In D&D, these Greek-inspired, horned humans with a furry lower body and hooves of goats are hedonistic revelers who crave the wildest dances and the strongest drinks, most often without thought to the consequences, this behavior has on others! While I did say that this list would feature monsters from the Monsters Manual, the original stat lock for satyrs is quite boring in all honesty, so I’ll make an exception and point you to the satyr reveler from Mythic Odysseys of Theros. What makes the satyr reveler much more fun to run in your game is its Enthralling Performance ability that can charm creatures watching it perform to idolize the satyr – and take part in its revels. Imagine the party suddenly finding the stern wizard of the group indulging in drinks and dance as it has been charmed by a half-goat-half-man playing the flute!
Assuming we’ve all watched Lord of the Rings, we know that trees are not to be trifled with! Treants are ancient and legendary guardians and protectors of the wild and are a great way to show that something is amiss in a part of the Feywild. Besides being a cool Feywild-themed creature, a treant also packs quite a punch, although I’d say they are quite weak for their challenge rating of 9. Whatever the case, having a treant running rampant, or having old trees in the forest starting to awake as treants, is a great way of foreshadowing that something out of the ordinary is going on.
A unicorn is a legendary creature with cool regional effects, a decent statblock (it’s only CR 5, but it’s quite strong for that), and, of course, a weird horn attached to its forehead. Unicorns have an immense presence in mythological tales – as blessed mounts and protectors of the forest, even as blood-vending machines for the likes of you-know-who – and you don’t want to miss the chance to run a unicorn as a divine guardian of the forest at some point in your Feywild campaign.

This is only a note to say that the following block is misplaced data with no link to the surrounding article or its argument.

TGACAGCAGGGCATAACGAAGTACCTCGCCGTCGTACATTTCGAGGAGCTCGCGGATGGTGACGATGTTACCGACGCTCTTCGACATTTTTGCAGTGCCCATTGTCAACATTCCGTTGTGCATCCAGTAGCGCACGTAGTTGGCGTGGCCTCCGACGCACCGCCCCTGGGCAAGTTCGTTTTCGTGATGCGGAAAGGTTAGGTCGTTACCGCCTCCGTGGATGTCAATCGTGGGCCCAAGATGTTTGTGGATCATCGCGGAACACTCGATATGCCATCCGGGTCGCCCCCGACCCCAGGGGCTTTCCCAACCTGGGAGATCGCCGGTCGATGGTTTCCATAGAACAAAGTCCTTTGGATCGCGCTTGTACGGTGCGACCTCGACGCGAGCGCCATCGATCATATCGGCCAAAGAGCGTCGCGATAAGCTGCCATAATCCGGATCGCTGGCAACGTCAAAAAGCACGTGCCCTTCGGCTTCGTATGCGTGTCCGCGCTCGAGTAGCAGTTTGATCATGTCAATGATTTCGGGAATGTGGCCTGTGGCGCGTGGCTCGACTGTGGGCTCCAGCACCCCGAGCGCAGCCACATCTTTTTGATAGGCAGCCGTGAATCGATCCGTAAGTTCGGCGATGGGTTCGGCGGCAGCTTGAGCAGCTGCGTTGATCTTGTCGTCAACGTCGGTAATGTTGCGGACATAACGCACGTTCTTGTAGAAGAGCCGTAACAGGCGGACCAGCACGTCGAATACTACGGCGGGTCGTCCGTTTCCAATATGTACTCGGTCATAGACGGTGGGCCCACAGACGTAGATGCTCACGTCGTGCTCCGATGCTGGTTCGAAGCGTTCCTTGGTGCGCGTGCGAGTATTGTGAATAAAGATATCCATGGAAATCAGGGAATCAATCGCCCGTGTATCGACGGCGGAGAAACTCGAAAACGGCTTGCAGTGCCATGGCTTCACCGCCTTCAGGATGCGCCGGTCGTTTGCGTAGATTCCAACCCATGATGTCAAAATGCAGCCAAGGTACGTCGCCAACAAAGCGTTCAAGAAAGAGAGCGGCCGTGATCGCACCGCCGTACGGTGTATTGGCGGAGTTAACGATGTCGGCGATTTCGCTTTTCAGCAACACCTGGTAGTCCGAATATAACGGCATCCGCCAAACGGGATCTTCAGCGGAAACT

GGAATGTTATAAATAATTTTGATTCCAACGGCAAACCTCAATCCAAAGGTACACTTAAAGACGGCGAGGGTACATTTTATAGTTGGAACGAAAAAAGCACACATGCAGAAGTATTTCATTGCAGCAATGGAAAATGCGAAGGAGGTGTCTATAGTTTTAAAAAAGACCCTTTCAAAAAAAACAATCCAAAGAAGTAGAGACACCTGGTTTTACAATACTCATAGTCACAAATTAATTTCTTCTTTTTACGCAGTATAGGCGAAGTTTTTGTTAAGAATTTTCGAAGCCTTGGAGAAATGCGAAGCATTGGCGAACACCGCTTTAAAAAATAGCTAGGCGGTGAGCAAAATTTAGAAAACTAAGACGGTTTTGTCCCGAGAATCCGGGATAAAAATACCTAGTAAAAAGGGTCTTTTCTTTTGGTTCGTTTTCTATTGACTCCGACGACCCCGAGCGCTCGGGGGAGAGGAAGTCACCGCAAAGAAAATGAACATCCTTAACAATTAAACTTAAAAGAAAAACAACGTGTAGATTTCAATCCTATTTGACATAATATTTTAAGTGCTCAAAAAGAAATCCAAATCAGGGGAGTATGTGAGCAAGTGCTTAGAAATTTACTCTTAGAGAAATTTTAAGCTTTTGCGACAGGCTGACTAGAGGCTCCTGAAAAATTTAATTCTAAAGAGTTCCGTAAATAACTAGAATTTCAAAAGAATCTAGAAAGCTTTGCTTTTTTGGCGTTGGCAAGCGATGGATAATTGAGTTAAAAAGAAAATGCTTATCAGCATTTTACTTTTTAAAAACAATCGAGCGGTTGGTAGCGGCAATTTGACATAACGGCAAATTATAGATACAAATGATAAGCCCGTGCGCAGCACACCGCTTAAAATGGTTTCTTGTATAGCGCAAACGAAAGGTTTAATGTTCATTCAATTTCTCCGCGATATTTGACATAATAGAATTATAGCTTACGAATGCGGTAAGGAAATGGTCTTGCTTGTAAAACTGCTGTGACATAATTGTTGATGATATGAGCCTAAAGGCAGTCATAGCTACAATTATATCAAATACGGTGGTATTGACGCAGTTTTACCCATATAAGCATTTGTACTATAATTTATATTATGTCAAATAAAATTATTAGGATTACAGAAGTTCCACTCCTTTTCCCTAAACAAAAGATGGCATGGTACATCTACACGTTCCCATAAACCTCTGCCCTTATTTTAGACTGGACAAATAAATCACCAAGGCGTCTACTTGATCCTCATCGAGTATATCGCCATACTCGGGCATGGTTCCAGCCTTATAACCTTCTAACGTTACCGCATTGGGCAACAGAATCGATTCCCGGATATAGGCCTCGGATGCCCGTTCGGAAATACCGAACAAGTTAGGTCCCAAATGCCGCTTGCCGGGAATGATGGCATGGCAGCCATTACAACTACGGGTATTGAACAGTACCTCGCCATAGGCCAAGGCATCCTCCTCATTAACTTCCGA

7. Faerie Dragon
In a similar fashion to pixies, faerie dragons are invisible tricksters who love to pull pranks. However, their mind is sharper, and since travelers can play into their dragon nature by offering it “treasure” (exotic food for example) in exchange for information, a faerie dragon can be a great way to give the PCs much-needed information in a fun encounter!
8. Displacer Beast
A displacer beast looks like six-legged black panthers with weird tentacles sprouting from its shoulders – which already makes it a great creature to run in a Feywild setting to me. Displacer beasts have an extremely cool ability to displace light in a manner so it appears several feet away from its actual location, which makes it a lot harder to hit it. The extremely powerful (even overpowered) rare magic item displacement cloak is also crafted from a displacer beasts hide!